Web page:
Into Your Hideout

Standard Disclaimer Applies: I don't own Fringe, I don't earn money from this, please don't sue me.

Thanks to DixieGirl for the fast edit.

(Fixed two minor mistakes. That's what I get for trying to edit on an iPad.)

Staring at the rapidly receding lights of The City and fingering the misshapen lead slug that hung around her neck, Etta felt her father approach. She turned to face him, looking into sky-blue eyes that mirrored her own.

He was saying something kind and hopeful about Simon, but the exact words didn't sink in. Etta was too busy memorizing his face – she didn't want to ever forget it again.

"Do you...know me?" she asked.

A silly question, she supposed. The last time Peter Bishop had seen her, she had been barely as tall as his waist, bawling her eyes out and reaching for him as Aunt Rachel carried her away.

Surprise flickered across his features, followed by puzzlement at the question.

"I don't see how I could. I was in that amber for twenty look barely old enough to..."

He stopped and looked at her intently, intuiting the meaning behind the question. In succession, recognition, shock, and then wonder crossed his features.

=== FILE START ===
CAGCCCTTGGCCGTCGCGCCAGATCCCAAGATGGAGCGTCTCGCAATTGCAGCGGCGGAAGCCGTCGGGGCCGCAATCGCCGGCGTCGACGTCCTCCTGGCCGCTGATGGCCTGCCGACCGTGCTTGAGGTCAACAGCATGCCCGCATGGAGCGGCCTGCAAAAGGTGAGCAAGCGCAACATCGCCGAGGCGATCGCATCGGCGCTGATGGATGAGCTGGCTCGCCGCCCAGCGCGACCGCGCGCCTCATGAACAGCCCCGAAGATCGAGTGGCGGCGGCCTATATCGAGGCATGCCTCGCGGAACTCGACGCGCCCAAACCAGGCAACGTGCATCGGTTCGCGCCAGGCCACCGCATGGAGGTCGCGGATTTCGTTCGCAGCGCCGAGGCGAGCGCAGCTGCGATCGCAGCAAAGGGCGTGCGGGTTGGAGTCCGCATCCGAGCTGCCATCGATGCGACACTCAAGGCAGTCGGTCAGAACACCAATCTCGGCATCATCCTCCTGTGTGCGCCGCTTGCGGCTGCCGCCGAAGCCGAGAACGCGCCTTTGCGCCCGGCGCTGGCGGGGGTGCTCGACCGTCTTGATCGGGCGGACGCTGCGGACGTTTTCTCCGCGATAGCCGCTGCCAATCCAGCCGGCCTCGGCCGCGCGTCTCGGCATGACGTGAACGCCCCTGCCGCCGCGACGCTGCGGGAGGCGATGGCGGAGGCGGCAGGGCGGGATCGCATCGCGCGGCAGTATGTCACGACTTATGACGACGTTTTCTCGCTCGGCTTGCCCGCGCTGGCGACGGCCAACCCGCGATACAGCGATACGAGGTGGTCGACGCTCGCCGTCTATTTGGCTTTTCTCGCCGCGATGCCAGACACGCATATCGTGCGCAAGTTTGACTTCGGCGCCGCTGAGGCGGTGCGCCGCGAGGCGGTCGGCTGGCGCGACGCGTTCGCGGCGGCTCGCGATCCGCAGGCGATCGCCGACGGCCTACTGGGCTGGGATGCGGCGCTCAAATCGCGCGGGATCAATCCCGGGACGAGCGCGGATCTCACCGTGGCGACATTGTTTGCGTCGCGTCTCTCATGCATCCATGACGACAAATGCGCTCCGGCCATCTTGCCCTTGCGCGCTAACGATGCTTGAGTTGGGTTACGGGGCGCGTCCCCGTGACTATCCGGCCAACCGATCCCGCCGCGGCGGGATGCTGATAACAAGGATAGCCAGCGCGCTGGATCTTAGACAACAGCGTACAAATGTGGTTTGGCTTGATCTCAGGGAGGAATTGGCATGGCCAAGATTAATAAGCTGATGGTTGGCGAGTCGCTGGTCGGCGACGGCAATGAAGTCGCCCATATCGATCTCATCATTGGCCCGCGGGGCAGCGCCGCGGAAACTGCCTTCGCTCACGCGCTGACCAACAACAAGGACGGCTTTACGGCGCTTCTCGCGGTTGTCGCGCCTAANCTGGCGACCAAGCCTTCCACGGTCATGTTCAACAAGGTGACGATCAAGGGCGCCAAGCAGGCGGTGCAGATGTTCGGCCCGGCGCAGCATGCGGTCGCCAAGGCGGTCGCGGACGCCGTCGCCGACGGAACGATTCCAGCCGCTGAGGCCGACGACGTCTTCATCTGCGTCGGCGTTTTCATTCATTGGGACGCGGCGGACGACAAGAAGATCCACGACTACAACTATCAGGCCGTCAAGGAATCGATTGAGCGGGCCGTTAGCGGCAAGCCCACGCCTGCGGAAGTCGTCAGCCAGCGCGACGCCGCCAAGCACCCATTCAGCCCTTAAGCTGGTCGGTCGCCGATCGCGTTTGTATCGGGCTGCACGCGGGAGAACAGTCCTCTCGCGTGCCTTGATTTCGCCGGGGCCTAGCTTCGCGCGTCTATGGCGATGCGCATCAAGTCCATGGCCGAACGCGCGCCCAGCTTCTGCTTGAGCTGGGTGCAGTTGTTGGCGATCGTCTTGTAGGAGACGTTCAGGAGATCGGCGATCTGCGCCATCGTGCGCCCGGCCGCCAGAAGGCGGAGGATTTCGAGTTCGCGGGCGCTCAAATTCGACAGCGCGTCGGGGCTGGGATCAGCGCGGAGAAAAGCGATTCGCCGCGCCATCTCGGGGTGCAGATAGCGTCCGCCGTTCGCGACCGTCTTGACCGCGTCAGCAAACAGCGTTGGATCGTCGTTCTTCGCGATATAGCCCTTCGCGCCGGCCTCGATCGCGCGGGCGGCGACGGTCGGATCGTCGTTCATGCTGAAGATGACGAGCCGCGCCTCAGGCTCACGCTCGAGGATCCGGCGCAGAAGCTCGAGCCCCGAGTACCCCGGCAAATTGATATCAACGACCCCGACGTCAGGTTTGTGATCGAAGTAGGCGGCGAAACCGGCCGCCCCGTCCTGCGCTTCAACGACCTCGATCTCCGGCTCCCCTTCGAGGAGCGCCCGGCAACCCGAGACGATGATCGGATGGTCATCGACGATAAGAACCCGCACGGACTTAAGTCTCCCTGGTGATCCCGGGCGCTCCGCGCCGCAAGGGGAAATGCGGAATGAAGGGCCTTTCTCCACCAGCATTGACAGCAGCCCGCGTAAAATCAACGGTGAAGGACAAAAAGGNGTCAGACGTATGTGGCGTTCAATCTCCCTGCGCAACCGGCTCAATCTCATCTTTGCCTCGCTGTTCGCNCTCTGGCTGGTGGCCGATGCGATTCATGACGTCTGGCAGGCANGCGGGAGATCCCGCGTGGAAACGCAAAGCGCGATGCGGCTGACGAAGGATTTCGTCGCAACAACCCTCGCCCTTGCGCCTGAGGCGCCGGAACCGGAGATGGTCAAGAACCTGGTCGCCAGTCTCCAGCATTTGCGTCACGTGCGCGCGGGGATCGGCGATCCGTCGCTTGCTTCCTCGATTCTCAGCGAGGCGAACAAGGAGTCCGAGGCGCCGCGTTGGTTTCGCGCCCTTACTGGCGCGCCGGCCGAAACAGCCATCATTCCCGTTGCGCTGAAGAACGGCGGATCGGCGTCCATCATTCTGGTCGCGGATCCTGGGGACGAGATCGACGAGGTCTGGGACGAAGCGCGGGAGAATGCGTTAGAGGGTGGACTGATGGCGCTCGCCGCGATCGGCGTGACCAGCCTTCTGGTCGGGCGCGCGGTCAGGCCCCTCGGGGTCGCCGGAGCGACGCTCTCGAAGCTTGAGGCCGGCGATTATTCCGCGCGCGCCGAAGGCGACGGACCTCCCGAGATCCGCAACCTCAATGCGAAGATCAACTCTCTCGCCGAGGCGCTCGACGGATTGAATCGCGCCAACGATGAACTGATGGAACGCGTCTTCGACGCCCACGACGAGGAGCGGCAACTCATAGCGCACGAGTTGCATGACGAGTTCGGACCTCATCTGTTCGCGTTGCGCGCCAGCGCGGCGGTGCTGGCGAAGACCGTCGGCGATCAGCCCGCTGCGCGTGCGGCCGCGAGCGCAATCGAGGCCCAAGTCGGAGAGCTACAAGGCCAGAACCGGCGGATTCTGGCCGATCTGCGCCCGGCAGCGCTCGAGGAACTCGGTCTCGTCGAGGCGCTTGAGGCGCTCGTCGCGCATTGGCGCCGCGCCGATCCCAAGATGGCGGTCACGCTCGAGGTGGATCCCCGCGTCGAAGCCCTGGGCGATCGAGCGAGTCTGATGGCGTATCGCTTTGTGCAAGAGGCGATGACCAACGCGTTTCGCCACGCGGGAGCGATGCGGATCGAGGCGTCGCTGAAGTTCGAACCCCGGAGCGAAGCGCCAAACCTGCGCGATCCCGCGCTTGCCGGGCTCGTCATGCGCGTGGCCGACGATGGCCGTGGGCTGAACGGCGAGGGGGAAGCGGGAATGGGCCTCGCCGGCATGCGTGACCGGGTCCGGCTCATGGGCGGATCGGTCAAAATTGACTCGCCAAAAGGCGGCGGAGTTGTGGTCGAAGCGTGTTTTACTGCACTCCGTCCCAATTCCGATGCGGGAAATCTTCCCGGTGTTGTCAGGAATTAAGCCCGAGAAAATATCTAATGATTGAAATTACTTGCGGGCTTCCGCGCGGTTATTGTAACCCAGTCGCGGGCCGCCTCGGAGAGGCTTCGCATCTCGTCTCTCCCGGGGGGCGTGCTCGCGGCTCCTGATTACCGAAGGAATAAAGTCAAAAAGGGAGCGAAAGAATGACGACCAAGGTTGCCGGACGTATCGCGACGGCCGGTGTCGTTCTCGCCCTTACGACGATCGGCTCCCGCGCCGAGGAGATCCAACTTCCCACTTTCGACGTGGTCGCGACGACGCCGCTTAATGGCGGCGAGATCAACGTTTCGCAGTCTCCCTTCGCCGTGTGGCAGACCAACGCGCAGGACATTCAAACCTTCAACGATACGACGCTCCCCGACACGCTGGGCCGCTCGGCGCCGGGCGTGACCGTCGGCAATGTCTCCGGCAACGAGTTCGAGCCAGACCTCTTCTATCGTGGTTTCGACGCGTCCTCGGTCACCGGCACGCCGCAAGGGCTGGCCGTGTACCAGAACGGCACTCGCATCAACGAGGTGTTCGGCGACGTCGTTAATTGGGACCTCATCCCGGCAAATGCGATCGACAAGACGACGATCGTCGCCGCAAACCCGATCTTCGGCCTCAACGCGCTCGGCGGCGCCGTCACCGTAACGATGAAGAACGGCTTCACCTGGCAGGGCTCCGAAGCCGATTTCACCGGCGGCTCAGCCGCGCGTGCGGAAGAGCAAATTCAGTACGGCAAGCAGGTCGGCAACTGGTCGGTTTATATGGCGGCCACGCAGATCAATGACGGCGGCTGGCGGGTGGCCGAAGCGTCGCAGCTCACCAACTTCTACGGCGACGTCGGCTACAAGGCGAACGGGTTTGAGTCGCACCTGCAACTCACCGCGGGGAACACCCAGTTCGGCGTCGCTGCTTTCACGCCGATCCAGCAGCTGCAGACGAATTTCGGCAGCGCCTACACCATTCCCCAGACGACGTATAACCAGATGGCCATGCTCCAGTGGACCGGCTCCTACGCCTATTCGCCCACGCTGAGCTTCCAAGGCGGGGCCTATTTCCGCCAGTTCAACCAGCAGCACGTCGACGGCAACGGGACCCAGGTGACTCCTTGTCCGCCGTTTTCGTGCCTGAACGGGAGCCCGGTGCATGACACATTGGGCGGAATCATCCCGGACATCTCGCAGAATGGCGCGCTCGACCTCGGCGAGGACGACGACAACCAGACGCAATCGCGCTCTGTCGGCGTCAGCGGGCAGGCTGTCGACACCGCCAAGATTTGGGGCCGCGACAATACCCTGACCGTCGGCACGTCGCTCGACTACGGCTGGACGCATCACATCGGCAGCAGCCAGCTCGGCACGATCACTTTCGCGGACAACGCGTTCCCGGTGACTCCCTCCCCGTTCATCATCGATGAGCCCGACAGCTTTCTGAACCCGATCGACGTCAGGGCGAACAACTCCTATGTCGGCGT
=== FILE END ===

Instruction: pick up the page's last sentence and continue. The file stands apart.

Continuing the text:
"Henrietta?" he asked.

Etta smiled. "Hi, Dad."

He put his hand on her face and caressed her cheek as he stared into her eyes. Etta wondered how he could still be as tall as she remembered.

Their embrace was everything Etta had imagined for twenty years.

When they broke apart minutes later, a misty-eyed Peter held her at arm's length and looked her up and down, then gently hooked the chain around her neck with a finger and pulled the necklace up to examine.

Before he turned away to join Walter and Astrid, he smirked.

"You're still wearing my bullet."

The safe house where Etta took them was really more of an abandoned shack, but it was the closest one she knew. As a matter of operational security, no one member knew the locations of all the bolt holes and weapons caches shared by the resistance. If one resistance member was captured, it wouldn't put the whole movement out of business.